Two artists remount summer fest hits this week
First theatre memory?
mike mcphaden: Does Mr. Dressup and the Tickle Trunk count?
alon nashman: Camp Wahanowin, where I saw how a play could alter an entire community’s energy.
What made you want to get on the stage?
nashman: One of the counsellors pushed me — literally.
mcphaden: As a teen, I saw a show at the Manitoba Theatre Centre and kept thinking, “This is their job.”
First memorable performance?
mcphaden: Grade two Christmas concert, where I said my one line five minutes early.
nashman: Jiminy Cricket in Pinocchio.
When did you know you might be good at it?
mcphaden: Grade 11 drama night. With a little tape on my glasses, they were rolling in the aisles.
nashman: When I realized people laughed when I thought I was being serious.
mcphaden: Winnipeg’s Ellen Peterson, Timothy Findley, Andrew Moodie, Sheldon Rosen, Kurt Vonnegut and the movie Election.
nashman: The Royal Shakespeare Company, Diego Matamoros, Jason Sherman, Jean Asselin and Laszlo Marton, who kicked my ass.
You’re the love child of two artists who are they?
nashman: Roberto Benigni and Yoko Ono.
mcphaden: Tim Robbins and Tom Robbins.
What’s your show about in one sentence?
nashman: The thinning of the imagination that often accompanies the thickening of pubic hairs.
mcphaden: A man in 1950 tries to deal with amnesia while another man mistakes him for an intruder.
Your play premiered two years ago. What did you learn from that production?
nashman: Don’t get rained out when Kate Taylor’s coming.
mcphaden: First you have to start. Then all those grey winter days at the computer can add up to something.
What’s the key to getting a remount?
mcphaden: 100 small favours from friends, family and colleagues. And a dozen big ones.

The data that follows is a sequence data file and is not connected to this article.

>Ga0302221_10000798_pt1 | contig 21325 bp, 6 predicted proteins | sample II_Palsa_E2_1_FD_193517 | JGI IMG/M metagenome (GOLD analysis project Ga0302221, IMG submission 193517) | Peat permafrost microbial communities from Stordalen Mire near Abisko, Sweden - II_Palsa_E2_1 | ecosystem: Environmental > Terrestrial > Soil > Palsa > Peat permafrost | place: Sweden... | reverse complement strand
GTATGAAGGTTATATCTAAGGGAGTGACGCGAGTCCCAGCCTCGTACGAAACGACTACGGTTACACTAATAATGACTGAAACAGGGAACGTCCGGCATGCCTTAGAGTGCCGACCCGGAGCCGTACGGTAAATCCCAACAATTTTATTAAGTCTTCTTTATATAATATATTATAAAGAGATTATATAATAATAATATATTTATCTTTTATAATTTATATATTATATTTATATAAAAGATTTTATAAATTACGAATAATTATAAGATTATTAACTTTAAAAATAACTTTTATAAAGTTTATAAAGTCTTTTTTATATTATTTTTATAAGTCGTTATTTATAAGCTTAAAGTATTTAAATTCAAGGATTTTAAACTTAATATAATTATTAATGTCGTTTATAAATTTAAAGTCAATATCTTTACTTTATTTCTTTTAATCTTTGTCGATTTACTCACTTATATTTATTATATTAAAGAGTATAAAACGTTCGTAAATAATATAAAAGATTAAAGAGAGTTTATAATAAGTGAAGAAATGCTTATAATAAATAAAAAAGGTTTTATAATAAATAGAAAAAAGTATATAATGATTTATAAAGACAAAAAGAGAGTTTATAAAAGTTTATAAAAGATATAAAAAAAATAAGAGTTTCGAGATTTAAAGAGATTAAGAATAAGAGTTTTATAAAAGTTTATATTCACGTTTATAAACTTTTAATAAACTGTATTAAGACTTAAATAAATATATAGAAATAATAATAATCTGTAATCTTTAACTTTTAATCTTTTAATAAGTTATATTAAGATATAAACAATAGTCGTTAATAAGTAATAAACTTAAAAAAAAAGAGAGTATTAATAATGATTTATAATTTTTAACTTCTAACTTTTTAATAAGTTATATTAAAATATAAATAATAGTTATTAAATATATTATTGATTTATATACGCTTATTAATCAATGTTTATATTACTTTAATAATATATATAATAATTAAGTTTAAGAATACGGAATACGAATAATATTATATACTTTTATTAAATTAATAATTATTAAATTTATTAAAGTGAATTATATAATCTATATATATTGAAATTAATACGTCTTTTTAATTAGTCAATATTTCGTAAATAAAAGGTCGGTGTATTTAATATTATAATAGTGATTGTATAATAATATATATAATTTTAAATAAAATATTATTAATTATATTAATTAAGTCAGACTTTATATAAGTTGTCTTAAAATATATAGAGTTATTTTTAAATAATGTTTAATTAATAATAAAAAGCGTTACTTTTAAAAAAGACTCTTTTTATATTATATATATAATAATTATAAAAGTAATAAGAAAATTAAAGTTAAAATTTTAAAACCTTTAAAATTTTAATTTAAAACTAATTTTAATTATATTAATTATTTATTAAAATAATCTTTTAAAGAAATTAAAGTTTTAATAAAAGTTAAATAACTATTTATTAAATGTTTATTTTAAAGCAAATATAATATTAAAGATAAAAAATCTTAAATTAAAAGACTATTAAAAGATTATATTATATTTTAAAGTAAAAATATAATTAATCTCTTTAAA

nashman: Think of it as a new show.
What’s new this time around?
mcphaden: 25 minutes longer 25 degrees cooler.
nashman: Everything except me.
What’s your biggest challenge?
nashman: Learning the new translation — every sentence has one word changed.
mcphaden: Not giggling away rehearsal time with co-star Brendan Wall and director Patrick Conner.
Last show you saw and loved?
mcphaden: Fish/Wife, because of how it mixed laughter and pain.
nashman: The Royal Court Theatre’s Nightsongs at World Stage. Devastating intimacy.
nashman: Cyrano De Bergerac.
mcphaden: Anything involving me, designer Deeter Schurig, travel… and a Robert Lepage-sized budget.
You’re an agent. How would you describe yourself?
mcphaden: “Oh, baby, you gotta have him — he’s like Bert and Ernie in one person.”
nashman: “This guy could be big — but he keeps doing theatre.”
Best career move?
nashman: Begging my way into the Fringe production of This Hotel.
mcphaden: Coming to Toronto.
Best break in theatre?
mcphaden: When Franco Boni pulled my name at the SummerWorks 2000 lottery.
nashman: When whoever was first offered Einstein (in Picasso At The Lapin Agile) turned it down.
Any hidden talents?
mcphaden: I can cook. Hell, I can even bake.
nashman: Tuvan throat-singing.
Worst part-time job?
mcphaden: Bus boy at the Annex Future Bakery. A very long week.
nashman: Two months in law school. Not a job, exactly, but a sort of penance.
What keeps you motivated?
nashman: Refer to part-time job answer.
mcphaden: The love of a good woman and the fear of public humiliation.
What do your parents think of your profession?
mcphaden: My parents worked in factories, so they think it’s great that I have a job I love.
nashman: Mother: “So, you’re playing a duke?” Father: “Is that a musical?”
Percentage of friends in theatre?
mcphaden: 9944/100 per cent.
nashman: 68.5 per cent (accurate to within two or three beers).
If you weren’t in theatre, what would you do?
mcphaden: Become one of those freaks who speaks, like, 11 languages.
nashman: Be the Singing Rabbi.
Worst stage experience?
mcphaden: An educational play about sexual assault. For frosh. That we did in the cafeteria. While people played foozball.
nashman: Singapore. But I have nothing against the island.
Pleasures and piss-offs about the Toronto stage scene?
nashman: Pleasures: so many wonderful playwrights. Piss-offs: too many overly intellectual shows.
mcphaden: Pleasures: never a dull moment. Piss-offs: we’re so far from the rest of Canada.